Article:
When I began writing The Power of Music, I knew I would be working with two points of view. Throughout most of the first volume of that story, I managed to pretty predictably ping pong between the two. I’d write one or two scenes with Géta, then match that number with an equal number from Asthané’s point of view. There were a few places where I didn’t do that, but for the most part, I was able to keep that pattern.

In the second book, that was blown all to hell. I’ve always seen TPOM more as Géta’s story—in fact, the whole Discordant Harmonies series. Asthané is an important point of view, but he’s not the most important one. It’s Géta. Don’t get me wrong. I love Asthané. He has a point of view because what he has to “say” is just as important, in some ways, as Géta has to say. They both have a major hand in the plot and making music for the Mages of the Empire what it’s supposed to become, not just in TPOM, but in the other two books as well.

However, since Géta, as the musician, is pivotal to everything, the focus is primarily on his point of view. His scenes, and that meant I had to accept the fact that I could not tell the story I wanted if I kept up the equality ping pong between his pov and Asthané’s. So, in the second volume of TPOM, I wrote the story I wanted to tell.

As a result, books two and three are pretty randomly divided between the two, with a greater number of scenes from Géta’s point of view. Asthané simply isn’t as influential on the story, and he has much less to go through with regards to plot.

I think pretty much every Chraesti book which has two or more active points of view will fall out this way. These stories are my heart’s stories in a lot of ways, and I don’t want to screw with the technical side too much or they may not come out the way I want to—the way they need to in order for the whole saga I see for Chraest to work the way it has to.

But my Hatuni books aren’t like that.

It’s kind of an experiment what I’m doing with the books set on Hatu Napor. At least with Degrees of Subtlety (I) and Fairy-Touched. When I started outlining DoS, I determined I’d try to make the pov breaks as predictable as possible. They’re random in the extreme in TPOM—happen anywhere regardless of whether or not it’s actually a new chapter. With DoS, I wanted to challenge myself. So, with that in mind, I outlined two scenes at a time for each character. DoS begins with two scenes from Arrowroot’s pov, then the chapter breaks, and the next two scenes are from Sweetbriar’s pov. Each character gets two scenes, and these two scenes comprise a single chapter told from that character’s pov. In Fairy-Touched, I have three scenes from each character’s pov in alternating chapters. So, one chapter of three scenes from POV1 (whose name keeps changing) in one chapter, and three scenes from Kaj’s pov in the following chapter.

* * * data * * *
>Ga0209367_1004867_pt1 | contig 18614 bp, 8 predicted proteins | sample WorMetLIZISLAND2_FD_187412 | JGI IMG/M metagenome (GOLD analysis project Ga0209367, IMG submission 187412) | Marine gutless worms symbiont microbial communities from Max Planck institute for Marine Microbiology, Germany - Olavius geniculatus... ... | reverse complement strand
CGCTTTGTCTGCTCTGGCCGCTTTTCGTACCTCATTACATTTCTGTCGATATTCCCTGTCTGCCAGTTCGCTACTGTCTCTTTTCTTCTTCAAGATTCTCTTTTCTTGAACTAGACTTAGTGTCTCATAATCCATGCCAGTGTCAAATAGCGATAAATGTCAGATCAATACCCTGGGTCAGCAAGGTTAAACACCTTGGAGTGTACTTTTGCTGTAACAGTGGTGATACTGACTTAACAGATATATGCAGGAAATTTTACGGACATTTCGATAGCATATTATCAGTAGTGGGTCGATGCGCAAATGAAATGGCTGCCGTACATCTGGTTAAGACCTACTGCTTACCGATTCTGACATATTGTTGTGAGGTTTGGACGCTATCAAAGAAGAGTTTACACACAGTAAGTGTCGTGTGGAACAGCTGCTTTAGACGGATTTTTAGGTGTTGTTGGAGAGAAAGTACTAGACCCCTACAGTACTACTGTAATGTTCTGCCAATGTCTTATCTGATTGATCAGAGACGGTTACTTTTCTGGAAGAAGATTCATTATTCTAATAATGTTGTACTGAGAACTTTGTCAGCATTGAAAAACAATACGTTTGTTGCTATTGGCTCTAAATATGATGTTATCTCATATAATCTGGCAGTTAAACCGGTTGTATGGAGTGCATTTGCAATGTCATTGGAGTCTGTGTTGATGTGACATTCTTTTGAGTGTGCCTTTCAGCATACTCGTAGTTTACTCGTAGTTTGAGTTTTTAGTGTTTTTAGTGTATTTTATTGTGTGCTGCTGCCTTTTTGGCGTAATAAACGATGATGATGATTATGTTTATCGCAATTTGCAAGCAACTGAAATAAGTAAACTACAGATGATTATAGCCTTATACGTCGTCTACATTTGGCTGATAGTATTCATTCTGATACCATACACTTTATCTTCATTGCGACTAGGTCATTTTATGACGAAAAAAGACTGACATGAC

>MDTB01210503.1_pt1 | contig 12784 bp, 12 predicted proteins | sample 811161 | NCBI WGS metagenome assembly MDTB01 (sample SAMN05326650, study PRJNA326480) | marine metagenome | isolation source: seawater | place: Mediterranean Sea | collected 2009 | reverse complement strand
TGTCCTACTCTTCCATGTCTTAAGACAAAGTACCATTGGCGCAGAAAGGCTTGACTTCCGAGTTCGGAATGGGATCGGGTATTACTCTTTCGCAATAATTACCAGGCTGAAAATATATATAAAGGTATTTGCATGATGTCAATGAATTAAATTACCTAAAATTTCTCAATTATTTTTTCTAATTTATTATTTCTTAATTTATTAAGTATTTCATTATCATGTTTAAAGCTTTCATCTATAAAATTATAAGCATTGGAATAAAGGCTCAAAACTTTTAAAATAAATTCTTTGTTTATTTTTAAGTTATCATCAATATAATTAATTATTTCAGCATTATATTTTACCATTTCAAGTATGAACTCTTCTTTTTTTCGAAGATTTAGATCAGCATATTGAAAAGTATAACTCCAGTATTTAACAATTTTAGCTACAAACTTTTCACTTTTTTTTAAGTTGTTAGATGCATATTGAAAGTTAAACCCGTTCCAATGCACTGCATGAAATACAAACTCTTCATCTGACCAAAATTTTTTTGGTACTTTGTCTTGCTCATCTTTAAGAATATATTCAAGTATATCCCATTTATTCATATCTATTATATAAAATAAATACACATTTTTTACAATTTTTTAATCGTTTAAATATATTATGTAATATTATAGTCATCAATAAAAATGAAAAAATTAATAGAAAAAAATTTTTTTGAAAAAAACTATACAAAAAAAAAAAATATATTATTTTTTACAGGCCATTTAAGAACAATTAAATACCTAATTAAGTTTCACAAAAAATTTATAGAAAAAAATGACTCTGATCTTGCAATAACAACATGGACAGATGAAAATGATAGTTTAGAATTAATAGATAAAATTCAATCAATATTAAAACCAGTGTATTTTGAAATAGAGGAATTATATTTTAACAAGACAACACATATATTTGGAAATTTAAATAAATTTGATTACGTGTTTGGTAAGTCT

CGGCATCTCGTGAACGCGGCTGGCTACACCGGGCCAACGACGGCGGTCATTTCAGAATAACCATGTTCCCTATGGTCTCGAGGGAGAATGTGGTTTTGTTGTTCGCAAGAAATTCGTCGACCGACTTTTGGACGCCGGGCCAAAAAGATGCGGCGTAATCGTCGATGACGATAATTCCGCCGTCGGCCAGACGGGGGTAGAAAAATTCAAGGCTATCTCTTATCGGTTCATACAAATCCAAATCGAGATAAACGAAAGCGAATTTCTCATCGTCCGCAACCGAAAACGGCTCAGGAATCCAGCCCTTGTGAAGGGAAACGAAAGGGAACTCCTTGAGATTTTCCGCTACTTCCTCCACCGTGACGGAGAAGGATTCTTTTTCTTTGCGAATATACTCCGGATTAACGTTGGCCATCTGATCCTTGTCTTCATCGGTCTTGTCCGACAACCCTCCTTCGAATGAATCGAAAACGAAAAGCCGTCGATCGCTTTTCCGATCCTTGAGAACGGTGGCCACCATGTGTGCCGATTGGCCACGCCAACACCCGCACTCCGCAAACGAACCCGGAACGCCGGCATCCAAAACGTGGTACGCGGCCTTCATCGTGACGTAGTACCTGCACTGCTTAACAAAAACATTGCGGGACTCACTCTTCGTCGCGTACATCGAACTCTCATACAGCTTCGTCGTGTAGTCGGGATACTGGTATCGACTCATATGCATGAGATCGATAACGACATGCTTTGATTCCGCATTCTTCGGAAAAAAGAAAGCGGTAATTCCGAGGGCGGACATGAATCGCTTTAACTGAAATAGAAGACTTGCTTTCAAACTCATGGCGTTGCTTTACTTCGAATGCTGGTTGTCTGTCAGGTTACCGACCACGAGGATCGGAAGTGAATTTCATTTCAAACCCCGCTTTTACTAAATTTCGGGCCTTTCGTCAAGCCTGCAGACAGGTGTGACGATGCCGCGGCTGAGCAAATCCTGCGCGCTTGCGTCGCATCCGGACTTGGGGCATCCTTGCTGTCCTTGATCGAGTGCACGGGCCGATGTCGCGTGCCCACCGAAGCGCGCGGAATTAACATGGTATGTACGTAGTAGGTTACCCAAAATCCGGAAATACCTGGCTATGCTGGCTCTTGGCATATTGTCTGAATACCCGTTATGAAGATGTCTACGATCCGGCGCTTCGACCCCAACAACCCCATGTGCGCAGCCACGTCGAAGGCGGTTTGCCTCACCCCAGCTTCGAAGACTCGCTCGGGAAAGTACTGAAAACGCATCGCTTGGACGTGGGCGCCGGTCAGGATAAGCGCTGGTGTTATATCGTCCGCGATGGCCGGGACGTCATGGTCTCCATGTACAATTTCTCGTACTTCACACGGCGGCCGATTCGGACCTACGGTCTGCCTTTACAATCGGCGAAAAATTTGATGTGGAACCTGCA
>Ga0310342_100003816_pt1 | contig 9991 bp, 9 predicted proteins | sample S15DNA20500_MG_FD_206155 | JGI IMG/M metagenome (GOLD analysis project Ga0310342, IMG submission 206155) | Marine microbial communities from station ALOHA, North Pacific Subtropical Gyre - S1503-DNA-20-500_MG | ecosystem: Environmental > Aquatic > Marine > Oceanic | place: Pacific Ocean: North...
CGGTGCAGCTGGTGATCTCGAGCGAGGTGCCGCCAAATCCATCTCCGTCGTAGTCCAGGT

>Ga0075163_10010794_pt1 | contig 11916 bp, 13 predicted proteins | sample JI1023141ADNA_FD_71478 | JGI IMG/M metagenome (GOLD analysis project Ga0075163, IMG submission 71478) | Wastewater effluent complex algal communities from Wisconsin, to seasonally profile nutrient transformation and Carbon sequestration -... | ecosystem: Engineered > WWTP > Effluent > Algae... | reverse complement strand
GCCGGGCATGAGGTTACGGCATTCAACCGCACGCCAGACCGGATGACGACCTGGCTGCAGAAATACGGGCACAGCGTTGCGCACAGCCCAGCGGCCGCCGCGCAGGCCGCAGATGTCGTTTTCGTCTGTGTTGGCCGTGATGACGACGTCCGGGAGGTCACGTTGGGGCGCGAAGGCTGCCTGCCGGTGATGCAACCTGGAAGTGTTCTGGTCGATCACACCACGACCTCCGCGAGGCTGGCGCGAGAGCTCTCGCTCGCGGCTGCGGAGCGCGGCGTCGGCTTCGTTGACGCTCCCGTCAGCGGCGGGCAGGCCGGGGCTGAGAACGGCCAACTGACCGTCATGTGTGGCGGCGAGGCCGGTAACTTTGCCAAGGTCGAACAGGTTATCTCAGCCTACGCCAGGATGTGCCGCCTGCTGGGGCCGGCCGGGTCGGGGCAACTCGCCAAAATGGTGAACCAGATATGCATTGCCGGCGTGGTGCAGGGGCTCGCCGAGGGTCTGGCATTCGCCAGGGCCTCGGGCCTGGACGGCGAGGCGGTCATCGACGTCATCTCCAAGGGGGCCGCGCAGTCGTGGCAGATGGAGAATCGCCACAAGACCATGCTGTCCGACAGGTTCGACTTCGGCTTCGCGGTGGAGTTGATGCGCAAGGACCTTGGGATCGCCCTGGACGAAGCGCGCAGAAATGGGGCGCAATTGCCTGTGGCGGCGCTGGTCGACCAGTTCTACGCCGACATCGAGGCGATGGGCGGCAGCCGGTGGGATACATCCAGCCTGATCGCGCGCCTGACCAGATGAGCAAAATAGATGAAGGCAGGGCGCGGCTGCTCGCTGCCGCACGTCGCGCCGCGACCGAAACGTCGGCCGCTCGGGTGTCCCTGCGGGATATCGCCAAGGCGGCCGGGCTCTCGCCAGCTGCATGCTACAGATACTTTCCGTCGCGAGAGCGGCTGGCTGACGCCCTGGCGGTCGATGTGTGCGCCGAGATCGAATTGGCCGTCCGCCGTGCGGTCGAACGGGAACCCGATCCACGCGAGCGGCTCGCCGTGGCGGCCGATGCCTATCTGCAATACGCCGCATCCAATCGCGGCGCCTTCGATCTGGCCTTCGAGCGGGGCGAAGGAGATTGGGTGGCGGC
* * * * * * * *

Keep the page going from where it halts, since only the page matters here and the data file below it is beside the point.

Thus far, I’ve been able to keep up with things like this without the story breaking down. I do not want to break this pattern with my Hatuni books. That’s part of the challenge. I want to see if it’s possible for me, someone who changes point of view arbitrarily, to create a comprehensible story which is logical and makes sense plotwise while keeping to a strict, predictable pattern.

I also want my Hatuni books to be stylistically different from my Chraesti stories somehow. I want them to have their own “personality.” Making the point of view changes predictable is the best way I could think of to do it. Dividing the pov changes by chapter makes them even more distinct from my Chraesti books.

I’ve found my Hatuni books require a different mindset. In order to create the divisions between points of view I have in them, I spend longer trying to see pertinent scenes. But the challenge is fun, even if it’s slow-going with them. I’m finding myself able to write deeper scenes than I think I’d be getting on them if I were randomly changing points of view. Writing more than one scene from one pov is also allowing me to deepen their characterization over a longer “period” in the story. I’m also able to focus on plot points better, which means I see more things I can do to add depth and complication to them. Staying in one point of view throughout a chapter also enables me to give both characters “equal” page time, relatively speaking.

They’re turning out to be “neater” books—no matter how much I love them, I’m always going to see my Chraesti duo/multi pov books as “messy.” No rhyme or reason to the randomness of their pov switches aside from the plot requirements. I’m finding I enjoy creating predictable pov switches in my Hatuni books. I’m excited by the difference in the style, and it makes the books challenging enough to plot out that I haven’t lost interest.

Now if only I could switch back to writing these books, I’d be happy. LOL